"Don't wish me happiness I don't expect to be happy all the time....It's gotten beyond that somehow. Wish me courage and strength and a sense of humor. I will need them all." Anne Morrow Lindbergh

Saturday, 25 February 2012

Primitive Birthing

In traditional Sioux culture woman birthed alone or with a woman friend in a tipi. They squatted holding onto a cottonwood stick emersed in the earth. The baby was born on a tanned deerhide. They would cut the umbilical cord and put puffball powder on the baby's navel.

In Lakota Woman, Mary Crow Dog, a single mother chooses to birth her first born son with several older experienced Sioux women attending her. This is amidst the firefights going on between her people and the US government at Wounded Knee.

She refuses to go to the white man's hospital and finds courage to birth among her people. When the tiny cry is hear, "the women gave the high-pitched, trembling brave-heart yell. I looked out the window and I could see them, women and men standing there with their fists raised in the air, and I thought I had accomplished something for my people." pg. 163.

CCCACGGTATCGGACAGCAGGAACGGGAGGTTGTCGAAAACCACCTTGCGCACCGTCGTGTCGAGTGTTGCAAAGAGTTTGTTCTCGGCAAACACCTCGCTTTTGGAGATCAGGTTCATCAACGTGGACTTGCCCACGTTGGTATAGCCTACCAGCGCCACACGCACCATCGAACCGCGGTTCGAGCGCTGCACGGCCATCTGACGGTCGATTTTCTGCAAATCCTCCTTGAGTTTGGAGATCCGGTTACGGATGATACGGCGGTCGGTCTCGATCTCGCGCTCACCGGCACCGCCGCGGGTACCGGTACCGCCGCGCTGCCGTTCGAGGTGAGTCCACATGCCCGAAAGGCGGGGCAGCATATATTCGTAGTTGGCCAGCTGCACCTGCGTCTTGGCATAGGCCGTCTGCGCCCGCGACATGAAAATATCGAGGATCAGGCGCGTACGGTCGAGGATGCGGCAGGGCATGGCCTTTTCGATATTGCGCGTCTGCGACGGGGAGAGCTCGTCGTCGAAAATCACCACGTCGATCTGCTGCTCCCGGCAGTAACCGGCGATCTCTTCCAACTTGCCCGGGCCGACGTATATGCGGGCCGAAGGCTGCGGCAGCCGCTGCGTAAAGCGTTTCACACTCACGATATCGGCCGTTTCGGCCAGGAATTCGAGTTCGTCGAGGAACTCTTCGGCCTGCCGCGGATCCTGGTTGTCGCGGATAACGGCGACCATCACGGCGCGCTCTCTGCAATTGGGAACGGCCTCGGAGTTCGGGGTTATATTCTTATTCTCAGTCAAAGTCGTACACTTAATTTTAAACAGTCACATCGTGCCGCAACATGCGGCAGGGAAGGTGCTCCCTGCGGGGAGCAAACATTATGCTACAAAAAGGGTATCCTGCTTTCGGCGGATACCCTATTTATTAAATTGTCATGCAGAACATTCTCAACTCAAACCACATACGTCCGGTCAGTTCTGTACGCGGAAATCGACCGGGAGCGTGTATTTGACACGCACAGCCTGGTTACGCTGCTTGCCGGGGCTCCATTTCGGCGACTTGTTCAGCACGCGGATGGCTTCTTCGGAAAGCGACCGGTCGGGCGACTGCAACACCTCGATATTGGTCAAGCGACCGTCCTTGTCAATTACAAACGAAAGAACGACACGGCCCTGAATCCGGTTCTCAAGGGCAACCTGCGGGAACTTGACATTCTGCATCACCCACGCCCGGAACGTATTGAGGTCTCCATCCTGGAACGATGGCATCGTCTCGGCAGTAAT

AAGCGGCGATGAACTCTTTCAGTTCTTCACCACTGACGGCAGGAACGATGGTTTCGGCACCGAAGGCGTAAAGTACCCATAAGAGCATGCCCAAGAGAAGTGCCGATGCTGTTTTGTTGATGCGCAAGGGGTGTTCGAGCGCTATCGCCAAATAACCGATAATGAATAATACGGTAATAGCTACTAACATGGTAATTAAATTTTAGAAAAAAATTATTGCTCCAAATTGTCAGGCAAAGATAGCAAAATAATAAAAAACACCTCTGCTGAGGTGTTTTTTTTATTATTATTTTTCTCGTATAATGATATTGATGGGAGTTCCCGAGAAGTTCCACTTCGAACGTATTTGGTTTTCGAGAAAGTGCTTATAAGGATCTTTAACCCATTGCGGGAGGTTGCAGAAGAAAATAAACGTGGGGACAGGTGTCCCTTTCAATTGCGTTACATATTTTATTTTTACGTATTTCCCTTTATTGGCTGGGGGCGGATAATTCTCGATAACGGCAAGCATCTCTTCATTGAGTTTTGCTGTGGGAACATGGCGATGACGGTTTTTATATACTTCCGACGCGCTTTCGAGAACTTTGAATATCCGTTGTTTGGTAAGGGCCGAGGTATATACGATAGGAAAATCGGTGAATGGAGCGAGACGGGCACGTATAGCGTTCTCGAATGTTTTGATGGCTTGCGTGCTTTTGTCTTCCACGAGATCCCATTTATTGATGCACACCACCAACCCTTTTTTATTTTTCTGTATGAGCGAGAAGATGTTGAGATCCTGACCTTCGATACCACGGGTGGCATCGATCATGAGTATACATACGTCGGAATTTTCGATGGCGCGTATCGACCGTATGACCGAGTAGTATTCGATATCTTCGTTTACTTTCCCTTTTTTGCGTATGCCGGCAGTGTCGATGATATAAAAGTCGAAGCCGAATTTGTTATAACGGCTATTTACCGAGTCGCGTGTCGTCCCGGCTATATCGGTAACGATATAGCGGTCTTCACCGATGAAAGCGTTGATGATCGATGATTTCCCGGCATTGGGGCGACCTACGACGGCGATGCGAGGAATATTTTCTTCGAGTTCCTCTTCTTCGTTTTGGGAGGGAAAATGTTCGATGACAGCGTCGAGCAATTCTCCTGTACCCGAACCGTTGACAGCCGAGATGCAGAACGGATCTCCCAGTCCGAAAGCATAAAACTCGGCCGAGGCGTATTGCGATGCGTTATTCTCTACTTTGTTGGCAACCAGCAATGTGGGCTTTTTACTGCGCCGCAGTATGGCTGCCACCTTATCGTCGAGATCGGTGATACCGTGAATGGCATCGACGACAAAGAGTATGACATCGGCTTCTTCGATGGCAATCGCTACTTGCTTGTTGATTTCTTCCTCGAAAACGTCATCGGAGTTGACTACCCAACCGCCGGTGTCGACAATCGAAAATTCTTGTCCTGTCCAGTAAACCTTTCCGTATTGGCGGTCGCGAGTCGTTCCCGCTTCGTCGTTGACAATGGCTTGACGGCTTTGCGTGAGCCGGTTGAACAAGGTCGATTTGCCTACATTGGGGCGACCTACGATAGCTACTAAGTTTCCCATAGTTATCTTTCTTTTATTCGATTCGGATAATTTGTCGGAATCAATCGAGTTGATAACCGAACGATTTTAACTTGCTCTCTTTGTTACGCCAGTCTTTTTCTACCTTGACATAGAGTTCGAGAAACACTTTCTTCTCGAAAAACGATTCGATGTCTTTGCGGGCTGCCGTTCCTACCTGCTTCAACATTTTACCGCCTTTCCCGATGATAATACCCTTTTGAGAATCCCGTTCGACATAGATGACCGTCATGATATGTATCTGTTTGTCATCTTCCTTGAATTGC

It's a moving account of a woman who birthed the way she wanted to. In all the traditional aboriginal accounts I have read woman birthed alone or with an older experienced woman. By our "modern current day" cultural expectation that "normal" means having the father present is this the right path for all woman? Is there a connection that as we have moved further from an earth-centred existence that we have lost something valuable that could be gained by claiming our own passage alone through rites such as birth?

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